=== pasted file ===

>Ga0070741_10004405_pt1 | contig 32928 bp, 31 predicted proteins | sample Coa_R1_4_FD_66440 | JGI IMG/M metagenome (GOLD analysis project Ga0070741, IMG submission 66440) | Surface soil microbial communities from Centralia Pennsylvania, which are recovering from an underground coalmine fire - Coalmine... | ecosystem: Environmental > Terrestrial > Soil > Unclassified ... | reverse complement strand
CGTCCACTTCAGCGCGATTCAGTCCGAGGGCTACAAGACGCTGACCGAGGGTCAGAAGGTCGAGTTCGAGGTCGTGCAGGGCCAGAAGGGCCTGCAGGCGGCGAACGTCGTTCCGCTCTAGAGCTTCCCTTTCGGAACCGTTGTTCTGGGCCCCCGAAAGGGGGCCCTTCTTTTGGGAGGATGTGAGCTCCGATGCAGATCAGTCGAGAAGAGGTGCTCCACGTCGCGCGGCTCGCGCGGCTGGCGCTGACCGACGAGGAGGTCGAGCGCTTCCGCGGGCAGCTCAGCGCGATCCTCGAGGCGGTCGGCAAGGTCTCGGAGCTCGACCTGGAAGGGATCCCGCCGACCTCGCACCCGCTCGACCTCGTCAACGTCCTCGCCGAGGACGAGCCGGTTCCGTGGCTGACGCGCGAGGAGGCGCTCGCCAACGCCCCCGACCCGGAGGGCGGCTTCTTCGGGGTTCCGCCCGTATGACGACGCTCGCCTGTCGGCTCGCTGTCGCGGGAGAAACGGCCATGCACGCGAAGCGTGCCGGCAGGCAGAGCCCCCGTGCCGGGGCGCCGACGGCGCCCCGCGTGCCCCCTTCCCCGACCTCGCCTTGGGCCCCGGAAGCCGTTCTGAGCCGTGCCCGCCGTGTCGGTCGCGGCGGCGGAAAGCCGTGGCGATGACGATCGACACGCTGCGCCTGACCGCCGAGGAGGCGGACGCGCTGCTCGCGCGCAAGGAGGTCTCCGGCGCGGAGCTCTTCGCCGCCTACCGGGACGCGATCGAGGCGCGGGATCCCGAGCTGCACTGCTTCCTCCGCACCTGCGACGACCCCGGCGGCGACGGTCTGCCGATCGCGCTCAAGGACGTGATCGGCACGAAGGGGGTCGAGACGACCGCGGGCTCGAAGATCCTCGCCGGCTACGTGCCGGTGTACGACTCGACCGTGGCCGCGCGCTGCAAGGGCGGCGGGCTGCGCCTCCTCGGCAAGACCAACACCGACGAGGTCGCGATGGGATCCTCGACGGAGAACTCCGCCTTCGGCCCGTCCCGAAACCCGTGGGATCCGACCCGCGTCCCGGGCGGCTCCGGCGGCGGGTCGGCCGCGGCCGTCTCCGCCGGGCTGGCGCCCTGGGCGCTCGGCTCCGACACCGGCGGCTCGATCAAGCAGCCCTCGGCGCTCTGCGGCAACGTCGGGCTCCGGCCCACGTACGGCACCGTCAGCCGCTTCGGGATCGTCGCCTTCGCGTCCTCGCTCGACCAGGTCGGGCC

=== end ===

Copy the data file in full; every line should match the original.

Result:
>Ga0070741_10004405_pt1 | contig 32928 bp, 31 predicted proteins | sample Coa_R1_4_FD_66440 | JGI IMG/M metagenome (GOLD analysis project Ga0070741, IMG submission 66440) | Surface soil microbial communities from Centralia Pennsylvania, which are recovering from an underground coalmine fire - Coalmine... | ecosystem: Environmental > Terrestrial > Soil > Unclassified ... | reverse complement strand
CGTCCACTTCAGCGCGATTCAGTCCGAGGGCTACAAGACGCTGACCGAGGGTCAGAAGGTCGAGTTCGAGGTCGTGCAGGGCCAGAAGGGCCTGCAGGCGGCGAACGTCGTTCCGCTCTAGAGCTTCCCTTTCGGAACCGTTGTTCTGGGCCCCCGAAAGGGGGCCCTTCTTTTGGGAGGATGTGAGCTCCGATGCAGATCAGTCGAGAAGAGGTGCTCCACGTCGCGCGGCTCGCGCGGCTGGCGCTGACCGACGAGGAGGTCGAGCGCTTCCGCGGGCAGCTCAGCGCGATCCTCGAGGCGGTCGGCAAGGTCTCGGAGCTCGACCTGGAAGGGATCCCGCCGACCTCGCACCCGCTCGACCTCGTCAACGTCCTCGCCGAGGACGAGCCGGTTCCGTGGCTGACGCGCGAGGAGGCGCTCGCCAACGCCCCCGACCCGGAGGGCGGCTTCTTCGGGGTTCCGCCCGTATGACGACGCTCGCCTGTCGGCTCGCTGTCGCGGGAGAAACGGCCATGCACGCGAAGCGTGCCGGCAGGCAGAGCCCCCGTGCCGGGGCGCCGACGGCGCCCCGCGTGCCCCCTTCCCCGACCTCGCCTTGGGCCCCGGAAGCCGTTCTGAGCCGTGCCCGCCGTGTCGGTCGCGGCGGCGGAAAGCCGTGGCGATGACGATCGACACGCTGCGCCTGACCGCCGAGGAGGCGGACGCGCTGCTCGCGCGCAAGGAGGTCTCCGGCGCGGAGCTCTTCGCCGCCTACCGGGACGCGATCGAGGCGCGGGATCCCGAGCTGCACTGCTTCCTCCGCACCTGCGACGACCCCGGCGGCGACGGTCTGCCGATCGCGCTCAAGGACGTGATCGGCACGAAGGGGGTCGAGACGACCGCGGGCTCGAAGATCCTCGCCGGCTACGTGCCGGTGTACGACTCGACCGTGGCCGCGCGCTGCAAGGGCGGCGGGCTGCGCCTCCTCGGCAAGACCAACACCGACGAGGTCGCGATGGGATCCTCGACGGAGAACTCCGCCTTCGGCCCGTCCCGAAACCCGTGGGATCCGACCCGCGTCCCGGGCGGCTCCGGCGGCGGGTCGGCCGCGGCCGTCTCCGCCGGGCTGGCGCCCTGGGCGCTCGGCTCCGACACCGGCGGCTCGATCAAGCAGCCCTCGGCGCTCTGCGGCAACGTCGGGCTCCGGCCCACGTACGGCACCGTCAGCCGCTTCGGGATCGTCGCCTTCGCGTCCTCGCTCGACCAGGTCGGGCC